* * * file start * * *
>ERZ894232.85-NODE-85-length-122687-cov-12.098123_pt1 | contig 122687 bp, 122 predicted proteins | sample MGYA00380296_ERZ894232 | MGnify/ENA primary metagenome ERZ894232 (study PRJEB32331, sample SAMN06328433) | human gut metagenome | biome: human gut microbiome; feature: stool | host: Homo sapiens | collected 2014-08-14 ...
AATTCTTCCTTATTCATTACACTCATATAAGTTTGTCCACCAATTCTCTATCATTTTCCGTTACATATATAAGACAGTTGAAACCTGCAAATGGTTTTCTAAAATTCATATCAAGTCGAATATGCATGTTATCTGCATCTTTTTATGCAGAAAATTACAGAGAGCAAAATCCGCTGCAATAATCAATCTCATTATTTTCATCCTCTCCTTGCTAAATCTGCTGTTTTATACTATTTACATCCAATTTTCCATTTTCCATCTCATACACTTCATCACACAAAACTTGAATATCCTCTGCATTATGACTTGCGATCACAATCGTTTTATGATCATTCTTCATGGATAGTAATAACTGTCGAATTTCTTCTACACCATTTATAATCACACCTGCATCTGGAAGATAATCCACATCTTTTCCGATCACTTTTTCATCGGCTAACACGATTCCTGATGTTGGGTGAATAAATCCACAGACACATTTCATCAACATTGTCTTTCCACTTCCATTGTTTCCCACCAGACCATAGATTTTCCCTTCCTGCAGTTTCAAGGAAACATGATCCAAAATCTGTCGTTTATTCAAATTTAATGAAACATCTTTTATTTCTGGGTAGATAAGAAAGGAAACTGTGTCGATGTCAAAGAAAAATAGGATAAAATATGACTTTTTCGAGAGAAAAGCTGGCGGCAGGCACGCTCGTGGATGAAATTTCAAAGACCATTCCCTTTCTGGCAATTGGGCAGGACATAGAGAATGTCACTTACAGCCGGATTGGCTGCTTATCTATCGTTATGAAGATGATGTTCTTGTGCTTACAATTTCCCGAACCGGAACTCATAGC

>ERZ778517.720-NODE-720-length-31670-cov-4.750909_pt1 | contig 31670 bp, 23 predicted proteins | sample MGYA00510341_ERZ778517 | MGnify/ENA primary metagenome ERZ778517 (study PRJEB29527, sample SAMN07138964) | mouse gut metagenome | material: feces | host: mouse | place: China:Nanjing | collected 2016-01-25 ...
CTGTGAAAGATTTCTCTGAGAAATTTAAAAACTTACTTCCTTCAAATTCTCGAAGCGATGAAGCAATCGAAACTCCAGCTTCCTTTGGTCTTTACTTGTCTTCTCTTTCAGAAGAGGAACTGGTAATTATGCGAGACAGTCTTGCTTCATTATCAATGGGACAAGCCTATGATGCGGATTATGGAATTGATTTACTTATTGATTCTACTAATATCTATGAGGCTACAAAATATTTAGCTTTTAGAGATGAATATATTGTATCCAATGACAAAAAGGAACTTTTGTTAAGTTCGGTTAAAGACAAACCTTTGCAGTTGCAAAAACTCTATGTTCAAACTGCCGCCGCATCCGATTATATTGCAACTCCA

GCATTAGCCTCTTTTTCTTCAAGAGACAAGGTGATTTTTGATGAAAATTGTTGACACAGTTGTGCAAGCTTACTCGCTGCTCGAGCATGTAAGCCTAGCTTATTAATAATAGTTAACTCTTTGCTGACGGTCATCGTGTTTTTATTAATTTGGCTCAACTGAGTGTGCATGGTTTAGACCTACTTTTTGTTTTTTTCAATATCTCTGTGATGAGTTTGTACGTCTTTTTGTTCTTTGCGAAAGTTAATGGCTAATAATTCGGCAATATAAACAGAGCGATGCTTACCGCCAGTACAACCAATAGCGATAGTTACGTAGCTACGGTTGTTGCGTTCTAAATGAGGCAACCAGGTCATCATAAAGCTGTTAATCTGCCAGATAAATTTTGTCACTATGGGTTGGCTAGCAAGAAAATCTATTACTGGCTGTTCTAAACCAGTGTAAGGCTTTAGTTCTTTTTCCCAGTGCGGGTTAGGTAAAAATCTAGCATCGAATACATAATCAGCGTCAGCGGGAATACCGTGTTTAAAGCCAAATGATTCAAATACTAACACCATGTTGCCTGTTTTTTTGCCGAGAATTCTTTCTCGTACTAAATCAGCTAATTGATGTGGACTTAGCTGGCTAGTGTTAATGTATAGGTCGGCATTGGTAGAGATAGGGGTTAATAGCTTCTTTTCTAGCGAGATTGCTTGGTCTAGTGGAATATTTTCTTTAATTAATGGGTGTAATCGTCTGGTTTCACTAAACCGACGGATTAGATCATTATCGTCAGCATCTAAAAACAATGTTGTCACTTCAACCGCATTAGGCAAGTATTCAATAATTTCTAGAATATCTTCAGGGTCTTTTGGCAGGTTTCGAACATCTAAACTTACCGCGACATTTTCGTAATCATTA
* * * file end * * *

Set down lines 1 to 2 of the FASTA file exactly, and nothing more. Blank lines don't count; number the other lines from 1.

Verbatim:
>ERZ894232.85-NODE-85-length-122687-cov-12.098123_pt1 | contig 122687 bp, 122 predicted proteins | sample MGYA00380296_ERZ894232 | MGnify/ENA primary metagenome ERZ894232 (study PRJEB32331, sample SAMN06328433) | human gut metagenome | biome: human gut microbiome; feature: stool | host: Homo sapiens | collected 2014-08-14 ...
AATTCTTCCTTATTCATTACACTCATATAAGTTTGTCCACCAATTCTCTATCATTTTCCGTTACATATATAAGACAGTTGAAACCTGCAAATGGTTTTCTAAAATTCATATCAAGTCGAATATGCATGTTATCTGCATCTTTTTATGCAGAAAATTACAGAGAGCAAAATCCGCTGCAATAATCAATCTCATTATTTTCATCCTCTCCTTGCTAAATCTGCTGTTTTATACTATTTACATCCAATTTTCCATTTTCCATCTCATACACTTCATCACACAAAACTTGAATATCCTCTGCATTATGACTTGCGATCACAATCGTTTTATGATCATTCTTCATGGATAGTAATAACTGTCGAATTTCTTCTACACCATTTATAATCACACCTGCATCTGGAAGATAATCCACATCTTTTCCGATCACTTTTTCATCGGCTAACACGATTCCTGATGTTGGGTGAATAAATCCACAGACACATTTCATCAACATTGTCTTTCCACTTCCATTGTTTCCCACCAGACCATAGATTTTCCCTTCCTGCAGTTTCAAGGAAACATGATCCAAAATCTGTCGTTTATTCAAATTTAATGAAACATCTTTTATTTCTGGGTAGATAAGAAAGGAAACTGTGTCGATGTCAAAGAAAAATAGGATAAAATATGACTTTTTCGAGAGAAAAGCTGGCGGCAGGCACGCTCGTGGATGAAATTTCAAAGACCATTCCCTTTCTGGCAATTGGGCAGGACATAGAGAATGTCACTTACAGCCGGATTGGCTGCTTATCTATCGTTATGAAGATGATGTTCTTGTGCTTACAATTTCCCGAACCGGAACTCATAGC